Denise McKenzie, 12-year bartender, pours a beer at Kuhnle’s Tavern in Marysville. (Kevin Clark / The Herald)

Denise McKenzie, 12-year bartender, pours a beer at Kuhnle’s Tavern in Marysville. (Kevin Clark / The Herald)

Kuhnle’s Tavern bartender pours them as she sees them

Denise McKenzie has learned a few things after 12 years at the venerable Marysville bar.

If Denise McKenzie had a superpower, it’d be reading minds.

The bartender at Kuhnle’s Tavern in Marysville has a knack for knowing exactly what kind of beer customers want when they step into the 100-year-old bar on State Avenue, where she’s worked for the past 12 years.

Here, McKenzie, 57, talks about what brought her to the bar, what she enjoys about her job and what she likes to tell people about the craft of bartending:

What’s it like to work at a bar with so much tradition?

It’s really nice. We’ve got all kinds of generations pertaining to the owners, the bartenders and then the customers. They’ll come in and say, “My grandma used to drink here daily.”

What brought you to Kuhnle’s Tavern?

Actually, my roommate brought me here. She had a girlfriend who was working here, and we came here to watch Seahawks football. I met some really nice people, and I started seeing someone from here. I was just looking for something different. I worked in retail for 21 years as a grocery checker. I never poured a beer in my life, but JoAnn Kuhnle (the former owner) was willing to give me a chance.

Was there a learning curve?

It’s like the grocery business — you can tell who your usual customers are and what they’re buying. Here, you can tell pretty much when they come in what they’re going to drink. But there are a few who keep you on your toes.

Why is bartending fun for you?

You get to know people and their families. They’re going through the good times, the bad times and the “I don’t know what” times. You’re like Dr. Phil. You’ve got big shoulders, and you just listen. It’s really family-oriented.

If you were a beer, what would it be?

I would be a Coors Light. But I do like variety. I’m not going to lie, I like White Belgium. I don’t care for IPAs. They’re too hoppy. The younger kids like it, but it’s a higher potency. I can’t hang like that.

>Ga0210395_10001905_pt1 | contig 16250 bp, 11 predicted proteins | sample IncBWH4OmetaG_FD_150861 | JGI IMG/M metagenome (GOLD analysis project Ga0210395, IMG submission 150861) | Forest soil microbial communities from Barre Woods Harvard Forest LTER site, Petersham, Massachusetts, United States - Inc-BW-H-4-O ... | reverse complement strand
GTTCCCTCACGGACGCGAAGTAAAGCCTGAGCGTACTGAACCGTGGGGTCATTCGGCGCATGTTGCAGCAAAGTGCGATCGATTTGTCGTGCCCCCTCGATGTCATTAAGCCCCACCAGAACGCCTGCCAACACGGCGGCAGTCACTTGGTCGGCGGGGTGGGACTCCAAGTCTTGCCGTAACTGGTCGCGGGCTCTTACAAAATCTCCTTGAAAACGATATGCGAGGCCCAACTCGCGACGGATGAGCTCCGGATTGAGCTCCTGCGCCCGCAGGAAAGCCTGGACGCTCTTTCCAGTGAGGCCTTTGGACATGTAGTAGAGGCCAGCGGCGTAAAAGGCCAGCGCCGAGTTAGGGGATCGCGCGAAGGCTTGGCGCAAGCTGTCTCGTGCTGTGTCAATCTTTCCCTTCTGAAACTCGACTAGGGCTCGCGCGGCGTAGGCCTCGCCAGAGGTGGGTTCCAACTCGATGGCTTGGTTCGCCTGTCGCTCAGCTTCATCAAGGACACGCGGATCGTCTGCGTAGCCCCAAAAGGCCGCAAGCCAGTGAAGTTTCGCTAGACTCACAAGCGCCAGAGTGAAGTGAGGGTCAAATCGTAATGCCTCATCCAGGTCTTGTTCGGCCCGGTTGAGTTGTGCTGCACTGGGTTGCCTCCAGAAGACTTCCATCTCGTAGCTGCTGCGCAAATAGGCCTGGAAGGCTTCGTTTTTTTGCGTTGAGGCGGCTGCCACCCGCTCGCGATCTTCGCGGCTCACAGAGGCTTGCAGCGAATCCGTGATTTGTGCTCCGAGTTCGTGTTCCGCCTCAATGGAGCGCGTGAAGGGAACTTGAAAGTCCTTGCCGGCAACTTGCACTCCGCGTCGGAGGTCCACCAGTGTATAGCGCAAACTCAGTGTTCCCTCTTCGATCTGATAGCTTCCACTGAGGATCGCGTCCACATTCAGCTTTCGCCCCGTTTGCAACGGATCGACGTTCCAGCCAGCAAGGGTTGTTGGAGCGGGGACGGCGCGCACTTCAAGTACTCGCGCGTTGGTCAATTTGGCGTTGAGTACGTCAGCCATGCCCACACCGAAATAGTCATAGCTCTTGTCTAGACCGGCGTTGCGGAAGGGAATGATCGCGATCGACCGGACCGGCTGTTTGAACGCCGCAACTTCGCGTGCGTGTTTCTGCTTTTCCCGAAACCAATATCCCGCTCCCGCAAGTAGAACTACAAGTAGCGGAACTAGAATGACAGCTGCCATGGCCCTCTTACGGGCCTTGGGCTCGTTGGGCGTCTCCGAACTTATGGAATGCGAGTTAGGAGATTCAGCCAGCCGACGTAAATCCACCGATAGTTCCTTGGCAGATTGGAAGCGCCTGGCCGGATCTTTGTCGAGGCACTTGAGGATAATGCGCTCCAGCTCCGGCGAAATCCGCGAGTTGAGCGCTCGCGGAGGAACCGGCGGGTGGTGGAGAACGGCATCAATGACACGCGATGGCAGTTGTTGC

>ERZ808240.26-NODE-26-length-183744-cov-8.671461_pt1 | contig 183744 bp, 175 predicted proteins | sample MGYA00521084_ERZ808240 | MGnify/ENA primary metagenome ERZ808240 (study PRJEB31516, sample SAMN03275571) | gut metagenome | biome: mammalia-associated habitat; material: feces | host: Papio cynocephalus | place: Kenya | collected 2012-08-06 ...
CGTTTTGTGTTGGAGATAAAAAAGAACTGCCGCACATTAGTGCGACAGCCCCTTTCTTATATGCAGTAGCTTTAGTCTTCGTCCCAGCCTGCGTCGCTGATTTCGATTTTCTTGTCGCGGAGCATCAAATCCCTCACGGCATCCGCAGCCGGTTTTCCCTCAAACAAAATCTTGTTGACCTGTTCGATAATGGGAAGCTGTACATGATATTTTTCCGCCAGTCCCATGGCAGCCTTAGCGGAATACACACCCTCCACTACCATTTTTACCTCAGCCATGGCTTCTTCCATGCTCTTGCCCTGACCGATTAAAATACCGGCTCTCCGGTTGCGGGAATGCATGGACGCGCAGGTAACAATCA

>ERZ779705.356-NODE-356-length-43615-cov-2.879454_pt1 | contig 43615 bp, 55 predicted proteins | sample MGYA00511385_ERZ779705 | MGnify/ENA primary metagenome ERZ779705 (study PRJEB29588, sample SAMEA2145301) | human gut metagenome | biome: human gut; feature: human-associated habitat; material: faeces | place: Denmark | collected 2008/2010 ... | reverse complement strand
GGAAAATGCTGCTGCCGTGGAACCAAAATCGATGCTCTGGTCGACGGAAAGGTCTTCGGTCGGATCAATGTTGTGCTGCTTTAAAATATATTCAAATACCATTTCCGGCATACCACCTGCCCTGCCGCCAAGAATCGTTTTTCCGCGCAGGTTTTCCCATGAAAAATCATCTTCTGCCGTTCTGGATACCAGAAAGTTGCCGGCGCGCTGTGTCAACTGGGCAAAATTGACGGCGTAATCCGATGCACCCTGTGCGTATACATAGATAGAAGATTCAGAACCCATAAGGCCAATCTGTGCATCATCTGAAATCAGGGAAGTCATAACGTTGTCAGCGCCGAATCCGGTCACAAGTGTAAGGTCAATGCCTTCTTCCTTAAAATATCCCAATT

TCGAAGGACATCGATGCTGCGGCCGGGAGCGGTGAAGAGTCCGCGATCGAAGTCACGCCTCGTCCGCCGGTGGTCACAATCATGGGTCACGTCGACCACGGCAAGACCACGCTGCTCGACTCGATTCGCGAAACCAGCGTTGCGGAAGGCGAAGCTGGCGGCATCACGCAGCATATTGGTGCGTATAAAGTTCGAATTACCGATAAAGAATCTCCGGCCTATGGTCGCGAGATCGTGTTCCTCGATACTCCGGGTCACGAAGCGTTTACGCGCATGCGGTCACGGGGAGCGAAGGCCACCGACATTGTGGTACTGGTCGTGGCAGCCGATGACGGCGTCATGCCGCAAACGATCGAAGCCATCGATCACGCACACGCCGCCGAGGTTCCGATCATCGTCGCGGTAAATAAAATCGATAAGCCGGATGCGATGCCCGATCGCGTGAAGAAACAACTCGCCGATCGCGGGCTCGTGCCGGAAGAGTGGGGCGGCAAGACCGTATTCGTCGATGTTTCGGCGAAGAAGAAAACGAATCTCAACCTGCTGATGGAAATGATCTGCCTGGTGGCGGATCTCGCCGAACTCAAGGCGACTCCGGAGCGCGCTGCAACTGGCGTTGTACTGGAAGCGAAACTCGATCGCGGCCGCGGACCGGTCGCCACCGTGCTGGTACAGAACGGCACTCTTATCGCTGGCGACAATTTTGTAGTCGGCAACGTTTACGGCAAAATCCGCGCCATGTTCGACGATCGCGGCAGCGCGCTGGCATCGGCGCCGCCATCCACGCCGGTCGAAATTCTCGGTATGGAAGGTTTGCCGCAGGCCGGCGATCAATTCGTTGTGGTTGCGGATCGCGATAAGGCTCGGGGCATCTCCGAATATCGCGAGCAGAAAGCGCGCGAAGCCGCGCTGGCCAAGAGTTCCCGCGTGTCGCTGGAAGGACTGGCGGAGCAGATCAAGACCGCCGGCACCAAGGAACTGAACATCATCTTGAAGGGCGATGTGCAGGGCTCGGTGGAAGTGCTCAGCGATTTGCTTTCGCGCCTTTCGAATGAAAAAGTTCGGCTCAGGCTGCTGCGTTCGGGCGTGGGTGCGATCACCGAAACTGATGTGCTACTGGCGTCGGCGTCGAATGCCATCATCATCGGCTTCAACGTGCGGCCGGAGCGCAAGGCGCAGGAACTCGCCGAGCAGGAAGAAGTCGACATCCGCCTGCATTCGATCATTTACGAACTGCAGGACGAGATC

Have you had any unusual drink requests?

No, but I’ve had people mix beer with wine coolers. They’ve also mixed a Blue Moon with an Angry Orchard.

Which days do you work?

Sunday through Wednesday.

What do you pour yourself when you’re finished working for the day?

It just depends on the special of the day. Usually I go with Coors Light and Bud Light, but I’ll drink Mike’s Hard Lemonade on Tuesdays.

What do you like to tell others about bartending?

It’s fun. You’re not sitting in a little cubby all by yourself. You’re moving around. You’re mingling and chit-chatting and still trying to serve the customers. It’s for somebody who’s got lots of energy.

Evan Thompson: 425-339-3427, ethompson@herald Twitter: @ByEvanThompson.

If you go

Kuhnle’s Tavern, at 204 State Ave., Marysville, is open from 8 a.m. to midnight Monday through Wednesday, 7 a.m. to midnight Thursday, 7 a.m. to 2 a.m. Friday, 7 a.m. to midnight Saturday and 10 a.m. to midnight Sunday.

Call 360-659-9910. More at

More in Life

Relax with Korean-inspired comfort food at uu in Everett

The stylish new downtown restaurant is an inviting place to unwind for lunch or dinner.

Harmonica legend Lee Oskar rallies to save Everett’s theater

The musician of War fame and his band will perform March 6 for the theater, which may go up for sale.

Hyundai Sonata midsize sedan gets sweeping changes for 2020

Hyundai’s most successful model carries the carmaker’s new Sensuous Sportiness design language.

Her arts legacy includes Sorticulture, Music at the Marina

Wendy Poischbeg is among those honored for their contributions to Everett’s art scene.

‘Call of the Wild’? ‘Call of the Mild’ is much more like it

This CGI-heavy adaptation of the Jack London classic is superficial stuff, though Harrison Ford helps it pick up a bit toward the end.

Slow-burning passions ignite in dazzling ‘Portrait of a Lady’

This French film begins as a 18th-century period piece, then becomes a slow-burning romance.

The 16 cookbooks of 2019 we’re facing off March Madness-style

After 10 years, Food52’s Piglet Tournament of Cookbooks as we know it is no more. So we’re doing our own thing.

The hot toddy — it won’t cure you, but you’ll feel better

Some call it the chicken soup of the cocktail bar because it offers relief from the common cold.

Record numbers seeking roles in Island Shakespeare Festival

More than 200 actors are vying for 20 positions in three plays at the 11th annual Langley fest.

Most Read